1.1.11
SEPARATING SPECIFICITIES AT THE RPP1 LOCUS IN ARABIDOPSIS THALIANA USING GENETIC RECOMBINATION, ARTIFICIAL MUTATION AND GENE ISOLATION

MPC PINEL, A GORDON, P BITTNER-EDDY, M REDMOND, JL BEYNON and EB HOLUB

Horticulture Research International, Wellesbourne, Warwick CV35 9EF, UK

Background and objectives
There is increasing evidence that disease resistance genes occur as discrete clusters in plants. One of the best examples is the rp1 complex in maize, in which numerous resistance specificities have been characterized genetically in a region of less than 1 cM [1]. Clustering of genes for resistance to Peronospora parasitica (RPP genes) has been shown in Arabidopsis thaliana, but at a larger scale (15 cM). Three isolates of P. parasitica, Emoy2, Hiks1 and Waco5, are recognised by a gene or genes at the RPP1 locus in the accession Niederzenz (Nd-1); incompatibility is characterized by spreading necrosis referred to as pitting [2]. The objective of this study is to determine whether different isolate specificities can be separated in the RPP1 locus using genetic recombination, artificial mutation and gene isolation.

Materials and methods
Three approaches were used. Firstly, phenotypic markers that flank RPP1 (a glabrous mutation, gl1, and the RPP13 locus discriminated by isolate Maks9) were used to select recombination events in the RPP1 region among recombinant inbred (RI) lines from the cross Col-5 x Nd-1. Secondly, Nd-1 seed was subjected to either fast neutron radiation or ethyl methane sulphonate (EMS) mutagenesis. M2 seedlings were screened for susceptibility to isolate Emoy2, and progeny from selected plants were tested for response to the three isolates diagnostic for RPP1. The third approach involved screening an Nd-1 cDNA library for candidate RPP1 genes using sequences designed from conserved regions of known NBS-LRR type resistance genes. Candidate cDNA clones and hybridizing genomic clones are being transformed into susceptible host plants to assign isolate specificities to particular gene sequences.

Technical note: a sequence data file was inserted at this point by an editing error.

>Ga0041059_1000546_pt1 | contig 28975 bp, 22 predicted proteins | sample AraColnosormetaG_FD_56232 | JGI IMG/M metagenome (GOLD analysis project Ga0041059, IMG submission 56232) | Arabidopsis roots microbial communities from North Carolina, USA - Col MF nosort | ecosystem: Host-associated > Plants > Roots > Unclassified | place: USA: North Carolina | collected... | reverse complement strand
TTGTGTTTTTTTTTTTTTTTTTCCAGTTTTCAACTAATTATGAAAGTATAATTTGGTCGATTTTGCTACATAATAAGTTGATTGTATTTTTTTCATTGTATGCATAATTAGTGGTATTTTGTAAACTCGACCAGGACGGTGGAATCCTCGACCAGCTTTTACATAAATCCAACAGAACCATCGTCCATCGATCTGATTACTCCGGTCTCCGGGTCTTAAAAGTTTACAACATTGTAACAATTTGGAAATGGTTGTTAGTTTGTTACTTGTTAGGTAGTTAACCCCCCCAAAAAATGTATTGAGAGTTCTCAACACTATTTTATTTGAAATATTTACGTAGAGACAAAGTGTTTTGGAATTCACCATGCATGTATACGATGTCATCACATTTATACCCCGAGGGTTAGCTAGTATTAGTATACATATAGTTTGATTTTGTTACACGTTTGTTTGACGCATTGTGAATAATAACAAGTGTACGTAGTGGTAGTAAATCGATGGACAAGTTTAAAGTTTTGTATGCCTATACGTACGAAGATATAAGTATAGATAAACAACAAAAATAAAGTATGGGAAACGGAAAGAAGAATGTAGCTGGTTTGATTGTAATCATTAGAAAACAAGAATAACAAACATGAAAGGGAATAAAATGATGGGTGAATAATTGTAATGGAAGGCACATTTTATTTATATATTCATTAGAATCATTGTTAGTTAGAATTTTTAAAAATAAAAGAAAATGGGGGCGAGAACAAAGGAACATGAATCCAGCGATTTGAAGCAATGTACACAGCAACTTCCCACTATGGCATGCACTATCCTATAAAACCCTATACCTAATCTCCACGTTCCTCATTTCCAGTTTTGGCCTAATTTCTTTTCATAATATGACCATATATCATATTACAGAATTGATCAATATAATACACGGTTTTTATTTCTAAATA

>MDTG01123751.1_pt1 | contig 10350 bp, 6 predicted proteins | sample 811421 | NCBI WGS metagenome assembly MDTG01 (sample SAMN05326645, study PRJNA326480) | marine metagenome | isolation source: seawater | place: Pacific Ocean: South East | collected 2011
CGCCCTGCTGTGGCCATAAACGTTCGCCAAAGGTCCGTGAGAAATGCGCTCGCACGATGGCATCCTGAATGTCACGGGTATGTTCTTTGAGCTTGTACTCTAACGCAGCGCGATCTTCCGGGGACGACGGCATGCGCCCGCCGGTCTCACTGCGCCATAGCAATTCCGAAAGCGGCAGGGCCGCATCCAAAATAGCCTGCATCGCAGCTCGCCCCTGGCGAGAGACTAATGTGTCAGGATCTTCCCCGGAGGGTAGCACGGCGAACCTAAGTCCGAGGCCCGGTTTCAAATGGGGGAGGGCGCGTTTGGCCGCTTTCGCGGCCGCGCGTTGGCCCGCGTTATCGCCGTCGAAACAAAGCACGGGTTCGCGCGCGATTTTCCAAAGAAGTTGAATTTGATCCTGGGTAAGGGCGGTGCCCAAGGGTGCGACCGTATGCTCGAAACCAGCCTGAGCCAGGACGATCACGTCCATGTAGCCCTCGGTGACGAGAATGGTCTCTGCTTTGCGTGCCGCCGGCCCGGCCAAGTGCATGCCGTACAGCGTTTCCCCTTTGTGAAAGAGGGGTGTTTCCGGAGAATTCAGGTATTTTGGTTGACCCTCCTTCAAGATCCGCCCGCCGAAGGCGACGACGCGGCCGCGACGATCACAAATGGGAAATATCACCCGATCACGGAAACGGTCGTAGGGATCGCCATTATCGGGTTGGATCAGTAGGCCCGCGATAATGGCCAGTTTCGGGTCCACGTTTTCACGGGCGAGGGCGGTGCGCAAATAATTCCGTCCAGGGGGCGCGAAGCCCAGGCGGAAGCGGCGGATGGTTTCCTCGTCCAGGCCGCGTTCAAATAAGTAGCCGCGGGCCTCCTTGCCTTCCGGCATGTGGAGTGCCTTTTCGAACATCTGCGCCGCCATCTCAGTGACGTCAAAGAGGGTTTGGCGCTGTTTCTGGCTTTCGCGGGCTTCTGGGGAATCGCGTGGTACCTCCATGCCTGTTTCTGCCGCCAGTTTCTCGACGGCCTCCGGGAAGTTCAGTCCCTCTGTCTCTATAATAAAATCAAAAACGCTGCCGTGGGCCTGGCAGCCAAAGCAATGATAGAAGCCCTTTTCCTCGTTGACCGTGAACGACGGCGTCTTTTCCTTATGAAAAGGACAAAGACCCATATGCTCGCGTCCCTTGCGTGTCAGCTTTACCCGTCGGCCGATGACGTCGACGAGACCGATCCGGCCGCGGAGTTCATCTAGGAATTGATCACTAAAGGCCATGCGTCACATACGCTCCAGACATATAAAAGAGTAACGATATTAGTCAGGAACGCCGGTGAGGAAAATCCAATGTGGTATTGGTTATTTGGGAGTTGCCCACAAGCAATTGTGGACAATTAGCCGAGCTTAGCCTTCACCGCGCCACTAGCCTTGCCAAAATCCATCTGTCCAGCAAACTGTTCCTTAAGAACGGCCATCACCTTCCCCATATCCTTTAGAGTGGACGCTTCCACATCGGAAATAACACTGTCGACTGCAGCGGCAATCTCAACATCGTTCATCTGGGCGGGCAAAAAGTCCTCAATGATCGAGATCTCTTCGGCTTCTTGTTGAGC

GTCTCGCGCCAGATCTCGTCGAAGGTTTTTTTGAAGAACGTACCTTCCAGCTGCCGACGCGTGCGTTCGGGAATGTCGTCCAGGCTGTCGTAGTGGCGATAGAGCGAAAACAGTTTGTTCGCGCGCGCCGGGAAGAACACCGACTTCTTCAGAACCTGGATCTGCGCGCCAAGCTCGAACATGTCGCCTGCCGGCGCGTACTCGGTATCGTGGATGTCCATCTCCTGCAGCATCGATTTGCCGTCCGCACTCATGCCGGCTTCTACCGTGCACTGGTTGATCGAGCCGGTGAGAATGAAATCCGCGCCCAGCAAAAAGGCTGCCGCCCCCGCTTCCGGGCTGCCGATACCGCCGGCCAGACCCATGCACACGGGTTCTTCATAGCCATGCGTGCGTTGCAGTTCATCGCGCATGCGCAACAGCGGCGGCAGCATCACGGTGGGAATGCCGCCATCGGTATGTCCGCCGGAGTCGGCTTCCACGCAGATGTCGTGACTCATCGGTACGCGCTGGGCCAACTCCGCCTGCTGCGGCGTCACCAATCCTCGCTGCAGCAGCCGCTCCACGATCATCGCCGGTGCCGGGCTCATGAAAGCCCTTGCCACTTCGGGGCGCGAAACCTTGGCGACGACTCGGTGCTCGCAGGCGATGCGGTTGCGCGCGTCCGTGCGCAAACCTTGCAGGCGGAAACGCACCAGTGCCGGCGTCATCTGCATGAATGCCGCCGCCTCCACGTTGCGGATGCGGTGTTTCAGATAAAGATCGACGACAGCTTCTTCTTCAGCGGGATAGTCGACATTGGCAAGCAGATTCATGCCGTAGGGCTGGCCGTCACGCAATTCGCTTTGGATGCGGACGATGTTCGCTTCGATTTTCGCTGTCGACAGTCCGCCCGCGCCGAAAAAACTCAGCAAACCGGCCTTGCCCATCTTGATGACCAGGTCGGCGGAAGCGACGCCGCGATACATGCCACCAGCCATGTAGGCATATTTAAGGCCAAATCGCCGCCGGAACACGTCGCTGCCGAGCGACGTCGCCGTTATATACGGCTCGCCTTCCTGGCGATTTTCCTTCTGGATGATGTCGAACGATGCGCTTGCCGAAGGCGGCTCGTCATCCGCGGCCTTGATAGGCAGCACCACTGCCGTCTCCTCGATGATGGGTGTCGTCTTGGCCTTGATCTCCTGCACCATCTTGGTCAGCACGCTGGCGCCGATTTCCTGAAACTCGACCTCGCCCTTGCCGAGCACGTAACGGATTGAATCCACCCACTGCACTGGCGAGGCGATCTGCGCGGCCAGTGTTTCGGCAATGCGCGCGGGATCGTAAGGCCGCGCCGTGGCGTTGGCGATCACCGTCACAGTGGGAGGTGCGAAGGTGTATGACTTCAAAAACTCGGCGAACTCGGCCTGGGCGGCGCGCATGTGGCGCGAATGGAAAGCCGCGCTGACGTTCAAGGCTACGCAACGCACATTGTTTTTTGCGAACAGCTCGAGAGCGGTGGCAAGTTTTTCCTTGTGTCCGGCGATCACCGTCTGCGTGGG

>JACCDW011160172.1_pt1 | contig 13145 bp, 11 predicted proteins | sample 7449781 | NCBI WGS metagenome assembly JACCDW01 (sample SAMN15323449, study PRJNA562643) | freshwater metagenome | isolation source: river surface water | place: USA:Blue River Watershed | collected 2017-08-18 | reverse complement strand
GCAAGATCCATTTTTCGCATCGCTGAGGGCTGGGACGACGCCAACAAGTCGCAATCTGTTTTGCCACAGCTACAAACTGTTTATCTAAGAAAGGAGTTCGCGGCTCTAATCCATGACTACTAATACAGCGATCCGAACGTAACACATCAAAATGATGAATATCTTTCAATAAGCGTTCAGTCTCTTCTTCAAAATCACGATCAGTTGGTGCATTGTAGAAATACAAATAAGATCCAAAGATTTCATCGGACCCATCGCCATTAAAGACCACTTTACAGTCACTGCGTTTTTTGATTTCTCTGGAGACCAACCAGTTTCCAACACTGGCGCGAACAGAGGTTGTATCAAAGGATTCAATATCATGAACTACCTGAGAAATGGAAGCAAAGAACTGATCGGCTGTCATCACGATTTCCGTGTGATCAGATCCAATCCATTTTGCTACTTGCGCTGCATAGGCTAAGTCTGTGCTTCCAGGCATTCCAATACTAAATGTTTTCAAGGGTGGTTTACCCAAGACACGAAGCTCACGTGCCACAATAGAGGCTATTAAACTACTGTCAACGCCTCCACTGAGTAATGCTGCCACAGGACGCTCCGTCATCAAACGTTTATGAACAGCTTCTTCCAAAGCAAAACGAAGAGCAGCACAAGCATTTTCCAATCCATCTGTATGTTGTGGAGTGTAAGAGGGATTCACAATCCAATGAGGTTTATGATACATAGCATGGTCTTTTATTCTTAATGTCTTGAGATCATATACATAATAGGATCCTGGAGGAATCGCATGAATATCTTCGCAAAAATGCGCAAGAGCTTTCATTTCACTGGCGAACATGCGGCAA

Results and conclusions
140 recombinant inbred (F9) lines from a population of ca 3000 F2s were selected for crossovers between GL and RPP13. One line shows susceptibility to Emoy2 and resistance to Waco5 and Hiks1. This demonstrates the existence of alleles at at least two loci within RPP1. Of 44,000 Nd-1 mutagen-treated M2 seedlings (derived from 4780 M1 plants) screened with Emoy2, 43 susceptible individuals were selected. These were screened at M3 with all the isolates recognised by the RPP1 locus. Only four of the putative mutants potentially distinguished the three isolate specificities. Candidate cDNAs were shown to hybridize to a multigene family that mapped to the RPP1 locus. Two full-length cDNAs have been sequenced and found to belong to the NBS-LRR class of resistance gene. Analysis of transgenic plants carrying one of these cDNAs under the control of a 35S promoter has been completed, and no functional resistance to any of the three isolates was observed. Generation of additional transgenic plants carrying the other gene is in progress. To complement this approach, one of the cDNAs was used to identify homologous sequences by probing a genomic lambda library. 60 plaques were taken and grouped into two classes. Several of these have been sequenced and cloned prior to being used in transformation experiments.

References
1. Hulbert SH, 1997. Annual Review of Phytopathology 35, 293-310.
2. Holub EB, Beynon JL, Crute IR, 1994. Molecular Plant-Microbe Interactions 7, 223-239.